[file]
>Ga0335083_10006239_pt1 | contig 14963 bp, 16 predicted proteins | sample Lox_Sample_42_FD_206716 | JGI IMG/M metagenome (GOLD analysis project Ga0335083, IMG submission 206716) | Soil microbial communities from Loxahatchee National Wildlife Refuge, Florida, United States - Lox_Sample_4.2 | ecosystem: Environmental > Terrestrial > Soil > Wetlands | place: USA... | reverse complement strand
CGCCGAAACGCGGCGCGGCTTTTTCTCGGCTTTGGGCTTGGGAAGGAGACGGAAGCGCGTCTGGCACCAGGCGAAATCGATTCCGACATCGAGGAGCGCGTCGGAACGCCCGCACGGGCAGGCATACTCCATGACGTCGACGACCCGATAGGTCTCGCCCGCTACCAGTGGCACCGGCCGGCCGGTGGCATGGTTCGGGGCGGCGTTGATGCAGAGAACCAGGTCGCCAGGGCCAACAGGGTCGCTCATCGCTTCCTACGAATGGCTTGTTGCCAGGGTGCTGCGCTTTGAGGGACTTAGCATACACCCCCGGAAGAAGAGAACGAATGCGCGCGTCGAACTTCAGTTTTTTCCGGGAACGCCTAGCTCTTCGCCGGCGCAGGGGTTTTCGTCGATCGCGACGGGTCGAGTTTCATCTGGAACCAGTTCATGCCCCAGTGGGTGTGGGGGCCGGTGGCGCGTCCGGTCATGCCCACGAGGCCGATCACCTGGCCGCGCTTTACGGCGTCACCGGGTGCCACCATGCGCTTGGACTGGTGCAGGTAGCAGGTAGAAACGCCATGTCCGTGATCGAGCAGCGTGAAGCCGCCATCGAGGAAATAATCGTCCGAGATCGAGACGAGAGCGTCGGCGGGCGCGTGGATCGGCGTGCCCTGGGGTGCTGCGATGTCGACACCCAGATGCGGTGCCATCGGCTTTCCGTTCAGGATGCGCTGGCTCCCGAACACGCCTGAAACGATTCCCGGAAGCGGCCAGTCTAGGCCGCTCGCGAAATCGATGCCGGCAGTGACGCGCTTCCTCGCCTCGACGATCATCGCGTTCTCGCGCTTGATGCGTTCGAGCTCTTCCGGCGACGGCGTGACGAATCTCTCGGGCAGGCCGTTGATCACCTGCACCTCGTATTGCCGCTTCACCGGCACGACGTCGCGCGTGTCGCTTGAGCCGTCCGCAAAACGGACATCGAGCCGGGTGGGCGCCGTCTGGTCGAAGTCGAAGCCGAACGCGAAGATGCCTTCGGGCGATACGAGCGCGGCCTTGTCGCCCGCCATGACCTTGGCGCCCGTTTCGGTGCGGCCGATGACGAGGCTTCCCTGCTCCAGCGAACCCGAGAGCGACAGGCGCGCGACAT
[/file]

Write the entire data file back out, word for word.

>Ga0335083_10006239_pt1 | contig 14963 bp, 16 predicted proteins | sample Lox_Sample_42_FD_206716 | JGI IMG/M metagenome (GOLD analysis project Ga0335083, IMG submission 206716) | Soil microbial communities from Loxahatchee National Wildlife Refuge, Florida, United States - Lox_Sample_4.2 | ecosystem: Environmental > Terrestrial > Soil > Wetlands | place: USA... | reverse complement strand
CGCCGAAACGCGGCGCGGCTTTTTCTCGGCTTTGGGCTTGGGAAGGAGACGGAAGCGCGTCTGGCACCAGGCGAAATCGATTCCGACATCGAGGAGCGCGTCGGAACGCCCGCACGGGCAGGCATACTCCATGACGTCGACGACCCGATAGGTCTCGCCCGCTACCAGTGGCACCGGCCGGCCGGTGGCATGGTTCGGGGCGGCGTTGATGCAGAGAACCAGGTCGCCAGGGCCAACAGGGTCGCTCATCGCTTCCTACGAATGGCTTGTTGCCAGGGTGCTGCGCTTTGAGGGACTTAGCATACACCCCCGGAAGAAGAGAACGAATGCGCGCGTCGAACTTCAGTTTTTTCCGGGAACGCCTAGCTCTTCGCCGGCGCAGGGGTTTTCGTCGATCGCGACGGGTCGAGTTTCATCTGGAACCAGTTCATGCCCCAGTGGGTGTGGGGGCCGGTGGCGCGTCCGGTCATGCCCACGAGGCCGATCACCTGGCCGCGCTTTACGGCGTCACCGGGTGCCACCATGCGCTTGGACTGGTGCAGGTAGCAGGTAGAAACGCCATGTCCGTGATCGAGCAGCGTGAAGCCGCCATCGAGGAAATAATCGTCCGAGATCGAGACGAGAGCGTCGGCGGGCGCGTGGATCGGCGTGCCCTGGGGTGCTGCGATGTCGACACCCAGATGCGGTGCCATCGGCTTTCCGTTCAGGATGCGCTGGCTCCCGAACACGCCTGAAACGATTCCCGGAAGCGGCCAGTCTAGGCCGCTCGCGAAATCGATGCCGGCAGTGACGCGCTTCCTCGCCTCGACGATCATCGCGTTCTCGCGCTTGATGCGTTCGAGCTCTTCCGGCGACGGCGTGACGAATCTCTCGGGCAGGCCGTTGATCACCTGCACCTCGTATTGCCGCTTCACCGGCACGACGTCGCGCGTGTCGCTTGAGCCGTCCGCAAAACGGACATCGAGCCGGGTGGGCGCCGTCTGGTCGAAGTCGAAGCCGAACGCGAAGATGCCTTCGGGCGATACGAGCGCGGCCTTGTCGCCCGCCATGACCTTGGCGCCCGTTTCGGTGCGGCCGATGACGAGGCTTCCCTGCTCCAGCGAACCCGAGAGCGACAGGCGCGCGACAT